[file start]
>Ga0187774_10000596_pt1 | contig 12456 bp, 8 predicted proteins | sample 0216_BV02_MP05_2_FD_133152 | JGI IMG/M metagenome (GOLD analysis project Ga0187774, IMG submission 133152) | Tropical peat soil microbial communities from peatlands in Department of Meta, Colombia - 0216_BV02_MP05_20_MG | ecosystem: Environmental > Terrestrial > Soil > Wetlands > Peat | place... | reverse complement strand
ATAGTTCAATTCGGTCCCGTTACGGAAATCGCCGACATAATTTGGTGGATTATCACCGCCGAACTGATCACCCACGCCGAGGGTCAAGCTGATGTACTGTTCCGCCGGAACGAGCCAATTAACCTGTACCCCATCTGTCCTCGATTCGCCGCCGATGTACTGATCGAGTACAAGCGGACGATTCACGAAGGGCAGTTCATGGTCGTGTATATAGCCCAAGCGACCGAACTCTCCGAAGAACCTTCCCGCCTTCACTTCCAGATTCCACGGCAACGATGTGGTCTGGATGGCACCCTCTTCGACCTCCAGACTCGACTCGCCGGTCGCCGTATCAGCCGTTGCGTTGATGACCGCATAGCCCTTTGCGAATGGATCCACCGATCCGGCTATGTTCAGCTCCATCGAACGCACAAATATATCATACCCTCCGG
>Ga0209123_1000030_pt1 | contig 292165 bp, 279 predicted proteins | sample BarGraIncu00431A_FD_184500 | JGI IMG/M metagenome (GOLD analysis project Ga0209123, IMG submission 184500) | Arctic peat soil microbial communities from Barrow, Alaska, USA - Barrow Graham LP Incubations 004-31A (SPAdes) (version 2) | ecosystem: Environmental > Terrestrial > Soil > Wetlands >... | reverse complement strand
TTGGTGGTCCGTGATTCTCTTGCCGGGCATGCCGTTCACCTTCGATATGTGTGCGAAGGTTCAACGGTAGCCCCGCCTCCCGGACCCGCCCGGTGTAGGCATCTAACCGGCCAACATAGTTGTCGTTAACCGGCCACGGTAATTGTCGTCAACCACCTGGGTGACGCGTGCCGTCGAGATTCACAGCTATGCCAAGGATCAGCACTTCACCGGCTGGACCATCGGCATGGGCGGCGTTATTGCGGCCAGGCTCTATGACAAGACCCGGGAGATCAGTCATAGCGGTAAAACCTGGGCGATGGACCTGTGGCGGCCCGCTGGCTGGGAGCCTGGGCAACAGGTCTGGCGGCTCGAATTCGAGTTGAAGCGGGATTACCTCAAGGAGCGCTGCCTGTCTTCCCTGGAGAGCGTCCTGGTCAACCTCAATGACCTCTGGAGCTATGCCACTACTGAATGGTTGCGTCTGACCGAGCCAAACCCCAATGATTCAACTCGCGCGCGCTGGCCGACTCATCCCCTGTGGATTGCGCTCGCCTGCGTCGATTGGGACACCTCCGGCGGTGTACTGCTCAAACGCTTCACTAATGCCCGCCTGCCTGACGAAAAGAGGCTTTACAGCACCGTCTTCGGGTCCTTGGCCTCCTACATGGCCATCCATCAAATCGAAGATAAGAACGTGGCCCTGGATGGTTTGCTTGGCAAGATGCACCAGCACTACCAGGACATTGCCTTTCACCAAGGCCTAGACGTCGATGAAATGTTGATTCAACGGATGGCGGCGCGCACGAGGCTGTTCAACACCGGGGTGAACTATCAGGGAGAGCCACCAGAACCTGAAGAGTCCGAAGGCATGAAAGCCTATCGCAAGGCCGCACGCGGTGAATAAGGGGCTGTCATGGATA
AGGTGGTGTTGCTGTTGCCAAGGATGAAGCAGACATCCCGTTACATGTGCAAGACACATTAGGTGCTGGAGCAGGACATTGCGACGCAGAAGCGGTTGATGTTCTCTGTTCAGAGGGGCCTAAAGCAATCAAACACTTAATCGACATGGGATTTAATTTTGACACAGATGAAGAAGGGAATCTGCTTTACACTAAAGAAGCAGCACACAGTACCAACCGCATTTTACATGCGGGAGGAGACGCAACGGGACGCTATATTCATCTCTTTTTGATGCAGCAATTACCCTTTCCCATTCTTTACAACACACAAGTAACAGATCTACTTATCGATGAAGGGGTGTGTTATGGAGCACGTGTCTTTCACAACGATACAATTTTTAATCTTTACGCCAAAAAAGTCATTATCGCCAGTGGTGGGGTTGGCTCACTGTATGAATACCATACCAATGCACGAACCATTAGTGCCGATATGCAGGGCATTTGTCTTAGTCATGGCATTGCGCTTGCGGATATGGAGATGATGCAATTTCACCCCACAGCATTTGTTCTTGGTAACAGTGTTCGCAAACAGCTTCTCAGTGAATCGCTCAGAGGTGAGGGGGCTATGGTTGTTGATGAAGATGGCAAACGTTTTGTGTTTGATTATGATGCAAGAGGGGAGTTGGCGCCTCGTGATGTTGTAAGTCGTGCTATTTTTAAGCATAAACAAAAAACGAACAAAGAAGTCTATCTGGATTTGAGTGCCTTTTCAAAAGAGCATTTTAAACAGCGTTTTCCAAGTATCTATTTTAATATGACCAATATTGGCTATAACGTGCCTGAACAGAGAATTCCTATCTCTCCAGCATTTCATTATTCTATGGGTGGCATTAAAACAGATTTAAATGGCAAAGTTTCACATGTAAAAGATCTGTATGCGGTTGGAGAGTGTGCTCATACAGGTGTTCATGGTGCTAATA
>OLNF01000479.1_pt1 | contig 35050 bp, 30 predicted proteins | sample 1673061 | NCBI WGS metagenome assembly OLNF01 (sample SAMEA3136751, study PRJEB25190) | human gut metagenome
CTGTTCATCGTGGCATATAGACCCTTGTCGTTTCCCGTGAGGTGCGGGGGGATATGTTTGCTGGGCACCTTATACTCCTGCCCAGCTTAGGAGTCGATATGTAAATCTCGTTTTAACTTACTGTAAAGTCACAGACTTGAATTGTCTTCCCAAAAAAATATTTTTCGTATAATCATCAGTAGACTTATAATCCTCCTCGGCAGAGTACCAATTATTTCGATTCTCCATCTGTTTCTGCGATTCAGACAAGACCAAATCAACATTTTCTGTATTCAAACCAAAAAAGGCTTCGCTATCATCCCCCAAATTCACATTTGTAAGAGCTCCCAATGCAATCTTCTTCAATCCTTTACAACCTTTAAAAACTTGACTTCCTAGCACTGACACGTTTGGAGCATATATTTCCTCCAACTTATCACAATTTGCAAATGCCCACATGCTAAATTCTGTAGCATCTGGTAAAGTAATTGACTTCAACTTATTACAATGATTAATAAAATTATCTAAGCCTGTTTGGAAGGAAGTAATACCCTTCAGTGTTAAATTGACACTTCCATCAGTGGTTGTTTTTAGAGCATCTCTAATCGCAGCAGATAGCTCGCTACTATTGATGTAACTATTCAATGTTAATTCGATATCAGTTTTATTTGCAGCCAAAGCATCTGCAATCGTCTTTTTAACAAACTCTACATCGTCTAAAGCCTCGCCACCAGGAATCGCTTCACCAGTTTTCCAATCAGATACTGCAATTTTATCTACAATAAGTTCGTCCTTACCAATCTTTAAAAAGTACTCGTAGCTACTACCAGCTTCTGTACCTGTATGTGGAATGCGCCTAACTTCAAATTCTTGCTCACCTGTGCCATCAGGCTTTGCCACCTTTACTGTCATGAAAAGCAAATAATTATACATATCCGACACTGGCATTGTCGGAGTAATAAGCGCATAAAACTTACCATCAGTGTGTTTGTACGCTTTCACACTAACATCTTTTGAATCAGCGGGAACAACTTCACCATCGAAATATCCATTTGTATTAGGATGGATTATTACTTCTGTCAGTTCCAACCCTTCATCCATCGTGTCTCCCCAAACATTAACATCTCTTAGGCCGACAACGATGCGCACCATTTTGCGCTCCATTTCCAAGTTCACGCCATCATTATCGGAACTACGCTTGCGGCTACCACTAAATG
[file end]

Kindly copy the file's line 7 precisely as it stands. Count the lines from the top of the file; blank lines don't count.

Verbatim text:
CTGTTCATCGTGGCATATAGACCCTTGTCGTTTCCCGTGAGGTGCGGGGGGATATGTTTGCTGGGCACCTTATACTCCTGCCCAGCTTAGGAGTCGATATGTAAATCTCGTTTTAACTTACTGTAAAGTCACAGACTTGAATTGTCTTCCCAAAAAAATATTTTTCGTATAATCATCAGTAGACTTATAATCCTCCTCGGCAGAGTACCAATTATTTCGATTCTCCATCTGTTTCTGCGATTCAGACAAGACCAAATCAACATTTTCTGTATTCAAACCAAAAAAGGCTTCGCTATCATCCCCCAAATTCACATTTGTAAGAGCTCCCAATGCAATCTTCTTCAATCCTTTACAACCTTTAAAAACTTGACTTCCTAGCACTGACACGTTTGGAGCATATATTTCCTCCAACTTATCACAATTTGCAAATGCCCACATGCTAAATTCTGTAGCATCTGGTAAAGTAATTGACTTCAACTTATTACAATGATTAATAAAATTATCTAAGCCTGTTTGGAAGGAAGTAATACCCTTCAGTGTTAAATTGACACTTCCATCAGTGGTTGTTTTTAGAGCATCTCTAATCGCAGCAGATAGCTCGCTACTATTGATGTAACTATTCAATGTTAATTCGATATCAGTTTTATTTGCAGCCAAAGCATCTGCAATCGTCTTTTTAACAAACTCTACATCGTCTAAAGCCTCGCCACCAGGAATCGCTTCACCAGTTTTCCAATCAGATACTGCAATTTTATCTACAATAAGTTCGTCCTTACCAATCTTTAAAAAGTACTCGTAGCTACTACCAGCTTCTGTACCTGTATGTGGAATGCGCCTAACTTCAAATTCTTGCTCACCTGTGCCATCAGGCTTTGCCACCTTTACTGTCATGAAAAGCAAATAATTATACATATCCGACACTGGCATTGTCGGAGTAATAAGCGCATAAAACTTACCATCAGTGTGTTTGTACGCTTTCACACTAACATCTTTTGAATCAGCGGGAACAACTTCACCATCGAAATATCCATTTGTATTAGGATGGATTATTACTTCTGTCAGTTCCAACCCTTCATCCATCGTGTCTCCCCAAACATTAACATCTCTTAGGCCGACAACGATGCGCACCATTTTGCGCTCCATTTCCAAGTTCACGCCATCATTATCGGAACTACGCTTGCGGCTACCACTAAATG